Hearing about how this event had effected a gifted author, I had to do what I could and it was relatively simple.  I installed kindle on my phone and bought her book. It was only $2 and what’s $2 when you’re helping a friend. Now, I’ll be the first to tell you that I don’t care for ebooks and it takes a lot to get me hooked but to my surprise, I got hooked and quickly. Knowing what I know from interviewing Kayla, I’m anxious to see what’s going to happen and see how this story takes shape. I’m reading her book and enjoying it and when I finish, I will leave her a review. That is all any author asks. That’s all we want and honestly, I think that’s all we need. I mean, that’s why I write fanfiction, for people to read my work and tell me about it.

Of course, selling millions of copies of our work and becoming rich and famous would be a major destination in our lives but right now, it’s about the journey. Right?

Let’s be honest, small publishers don’t have healthy life expectancies. It’s easy to blame them for building up our hopes, but you can’t say that they duped us without recognizing that they duped themselves. They had hopes too and I believe that they lost a whole more than I did in this process.  I’m going to bounce back and so will Kayla Krantz, Julie Burns, Kade Cook, Terra Beilman and Jason Pere.  RRPI is gone.  They aren’t bouncing back from this one.

Below are links so that you can support these wonderful creators.

Kayla Krantz :  to buy her book  to follow her on twitter

And remember, her book is nominated #SIBA, the Summer #IndieBookAwards  If you want to vote for it click here

Julie Burns

Kade Cook

Terra Beilman

Jason Pere

Next week, I’ll finally get to talk about anime and then I’m going back to interviewing some wonderful authors.

Meet Author Kayla Krantz


Today, I’m taking a moment away from my babbling about comics to introduce new suspense and horror novelist, Kayla Krantz. Her book, Dead by Morning, the first in her Rituals of Night series, is already available for purchase. I don’t know about you guys, but I think she’s pretty cool.

Q–Describe the moment when you first wanted to be a writer. How old were you? What pushed you in this direction?

Kayla–I never chose to be a writer; I think it chose me. For as long as I can remember, I’ve always written something down. I wrote my first short story when I was four years old, and I’d write pieces all throughout elementary school that my principal always wanted to read. As I got older, my stories just got more elaborate. I think it was around middle school that I realized just how much joy it brought me.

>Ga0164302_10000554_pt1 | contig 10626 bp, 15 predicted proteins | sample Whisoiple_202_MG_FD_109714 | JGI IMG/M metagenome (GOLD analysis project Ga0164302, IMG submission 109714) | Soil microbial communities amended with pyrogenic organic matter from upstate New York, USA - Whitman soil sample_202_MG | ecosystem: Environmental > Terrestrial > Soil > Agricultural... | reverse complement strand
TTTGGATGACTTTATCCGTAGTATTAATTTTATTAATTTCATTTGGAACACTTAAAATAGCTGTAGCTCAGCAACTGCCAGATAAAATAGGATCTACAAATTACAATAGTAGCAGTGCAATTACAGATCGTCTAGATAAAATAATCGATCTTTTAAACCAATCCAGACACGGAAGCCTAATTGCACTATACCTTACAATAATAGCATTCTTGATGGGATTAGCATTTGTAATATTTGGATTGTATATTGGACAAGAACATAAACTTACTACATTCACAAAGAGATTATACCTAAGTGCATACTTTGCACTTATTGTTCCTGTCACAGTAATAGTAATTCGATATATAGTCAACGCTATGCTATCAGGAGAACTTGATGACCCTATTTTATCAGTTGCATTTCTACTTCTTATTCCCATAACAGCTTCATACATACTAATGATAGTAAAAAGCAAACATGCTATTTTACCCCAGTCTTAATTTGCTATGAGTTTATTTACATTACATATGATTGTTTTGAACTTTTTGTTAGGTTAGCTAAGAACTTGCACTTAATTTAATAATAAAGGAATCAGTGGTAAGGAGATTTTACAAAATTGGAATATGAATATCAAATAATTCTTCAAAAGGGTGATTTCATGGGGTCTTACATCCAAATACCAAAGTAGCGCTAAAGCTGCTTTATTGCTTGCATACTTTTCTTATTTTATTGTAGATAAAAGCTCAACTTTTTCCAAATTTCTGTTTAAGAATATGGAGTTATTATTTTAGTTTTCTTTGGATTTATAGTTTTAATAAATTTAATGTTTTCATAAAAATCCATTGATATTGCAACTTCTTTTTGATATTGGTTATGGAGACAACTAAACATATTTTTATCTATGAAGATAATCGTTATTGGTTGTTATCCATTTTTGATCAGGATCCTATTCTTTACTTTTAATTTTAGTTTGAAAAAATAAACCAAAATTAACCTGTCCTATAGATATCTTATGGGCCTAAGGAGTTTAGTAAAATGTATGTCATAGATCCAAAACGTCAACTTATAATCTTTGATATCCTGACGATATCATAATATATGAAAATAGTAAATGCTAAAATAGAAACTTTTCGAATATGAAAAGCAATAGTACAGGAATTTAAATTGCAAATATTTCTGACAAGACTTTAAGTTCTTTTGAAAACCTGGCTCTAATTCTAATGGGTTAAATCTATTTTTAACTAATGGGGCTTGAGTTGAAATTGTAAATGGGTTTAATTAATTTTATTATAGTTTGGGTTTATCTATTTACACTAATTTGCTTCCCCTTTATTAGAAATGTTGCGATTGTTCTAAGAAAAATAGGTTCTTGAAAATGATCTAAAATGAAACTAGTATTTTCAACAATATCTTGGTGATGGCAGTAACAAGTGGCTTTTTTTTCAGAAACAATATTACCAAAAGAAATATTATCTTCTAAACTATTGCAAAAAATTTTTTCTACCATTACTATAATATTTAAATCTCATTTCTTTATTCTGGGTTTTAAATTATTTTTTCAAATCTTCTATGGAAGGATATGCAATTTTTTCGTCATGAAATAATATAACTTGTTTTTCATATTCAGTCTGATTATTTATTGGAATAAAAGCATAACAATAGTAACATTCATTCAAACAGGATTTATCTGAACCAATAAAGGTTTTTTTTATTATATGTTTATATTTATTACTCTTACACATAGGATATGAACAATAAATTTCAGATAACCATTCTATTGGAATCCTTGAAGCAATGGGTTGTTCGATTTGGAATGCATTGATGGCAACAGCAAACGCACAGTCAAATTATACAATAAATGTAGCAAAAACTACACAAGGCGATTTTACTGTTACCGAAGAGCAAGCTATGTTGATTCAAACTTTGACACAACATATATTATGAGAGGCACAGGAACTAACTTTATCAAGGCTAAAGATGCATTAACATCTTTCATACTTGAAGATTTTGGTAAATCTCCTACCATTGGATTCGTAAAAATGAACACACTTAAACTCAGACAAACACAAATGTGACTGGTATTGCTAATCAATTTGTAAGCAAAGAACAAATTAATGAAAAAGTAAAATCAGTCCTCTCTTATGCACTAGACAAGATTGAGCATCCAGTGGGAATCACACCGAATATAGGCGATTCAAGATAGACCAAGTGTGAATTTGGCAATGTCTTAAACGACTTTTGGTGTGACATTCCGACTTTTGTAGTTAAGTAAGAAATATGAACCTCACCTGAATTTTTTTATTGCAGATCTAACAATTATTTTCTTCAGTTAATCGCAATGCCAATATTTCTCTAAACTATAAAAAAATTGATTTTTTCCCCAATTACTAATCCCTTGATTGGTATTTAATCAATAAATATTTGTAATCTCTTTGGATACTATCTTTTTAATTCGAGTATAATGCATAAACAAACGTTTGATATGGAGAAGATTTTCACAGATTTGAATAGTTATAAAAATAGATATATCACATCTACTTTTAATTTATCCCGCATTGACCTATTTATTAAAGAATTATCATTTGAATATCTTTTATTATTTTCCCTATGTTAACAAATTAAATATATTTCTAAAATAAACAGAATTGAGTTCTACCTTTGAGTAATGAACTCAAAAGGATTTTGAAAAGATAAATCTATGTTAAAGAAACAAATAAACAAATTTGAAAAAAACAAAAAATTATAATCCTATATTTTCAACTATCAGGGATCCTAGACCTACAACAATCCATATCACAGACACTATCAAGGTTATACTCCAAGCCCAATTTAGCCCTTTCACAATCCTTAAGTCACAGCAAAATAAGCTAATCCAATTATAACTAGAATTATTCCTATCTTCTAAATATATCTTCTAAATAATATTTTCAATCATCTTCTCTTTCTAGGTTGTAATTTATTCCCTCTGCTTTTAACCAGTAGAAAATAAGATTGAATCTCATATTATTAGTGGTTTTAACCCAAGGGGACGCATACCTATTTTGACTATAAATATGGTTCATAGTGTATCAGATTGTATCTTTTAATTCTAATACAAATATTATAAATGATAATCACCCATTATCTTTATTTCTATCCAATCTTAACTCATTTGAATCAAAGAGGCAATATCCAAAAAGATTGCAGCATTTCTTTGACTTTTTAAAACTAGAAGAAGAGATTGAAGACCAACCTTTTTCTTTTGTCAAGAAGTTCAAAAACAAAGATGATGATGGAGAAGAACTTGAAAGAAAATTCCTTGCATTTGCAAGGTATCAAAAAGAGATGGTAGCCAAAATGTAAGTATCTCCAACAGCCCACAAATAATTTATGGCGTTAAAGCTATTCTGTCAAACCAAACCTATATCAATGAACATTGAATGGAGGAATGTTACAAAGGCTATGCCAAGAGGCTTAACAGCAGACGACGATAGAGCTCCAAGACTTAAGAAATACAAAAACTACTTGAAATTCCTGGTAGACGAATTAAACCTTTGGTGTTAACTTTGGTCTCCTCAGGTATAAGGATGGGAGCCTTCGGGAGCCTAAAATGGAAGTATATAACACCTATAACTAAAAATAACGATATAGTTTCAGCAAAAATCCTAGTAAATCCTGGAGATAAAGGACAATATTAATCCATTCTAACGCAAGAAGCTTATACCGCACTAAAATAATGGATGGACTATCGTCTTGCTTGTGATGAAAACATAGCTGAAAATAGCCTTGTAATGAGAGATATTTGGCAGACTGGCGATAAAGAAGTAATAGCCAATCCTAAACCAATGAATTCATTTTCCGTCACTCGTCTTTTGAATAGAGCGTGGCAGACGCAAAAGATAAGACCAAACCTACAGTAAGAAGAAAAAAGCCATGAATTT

Q—I’ve seen you mention that you are a fan of horror and the darker side of storytelling.  While that might show in your writing now, has it always? Or was this a genre that you grew into? I can’t imagine that 4 year old Kayla was writing a scary story but with kids these days, you never know.

Kayla–As far as I can remember, I’ve always been interested in horror and creepy things. My stories weren’t as gory as they are now, of course, but I liked the paranormal element at the very least. When I first started writing, I wrote about eerie things such as haunted houses and mummies.

Q–Alot of people like being scared. Have you always enjoyed trying to frighten your readers? Have you ever created anything that you were able to scare yourself?

Kayla–I always thought it was an interesting concept to explore the idea of fear, and the fact that everyone’s range of fear is different. Even during our lifetime, our fears may change or progress. I think the thing that’s scared me the most with my writing is how evil my antagonist, Chance, really turned out. When I originally drafted him, he was evil of course, but nowhere near as malicious as he is now.

DBM Promo 5

Q–Speaking of Chance, how did you come up with him? Which came first, the creation of Chance, or the plot of your story?

Kayla–Chance definitely came first. The whole story focuses around him. It’s hard to say what exactly inspired him, but I think it was a mix of things. After doing research for serial killers for some projects I worked on for school, I wanted to try my hand at creating a character that could embody all the traits I had read about; someone who was cunning, dangerous, and of course unstable. A lot of his traits he seemed to create himself. The addition of the dagger, for example, seemed to sprout along with the story.

Q–Now that you’ve told us about Chance, tell us more about Dead by Morning. What do you think will set this story apart from others in its genre? Something drew you to write it so that same thing should draw us to read it.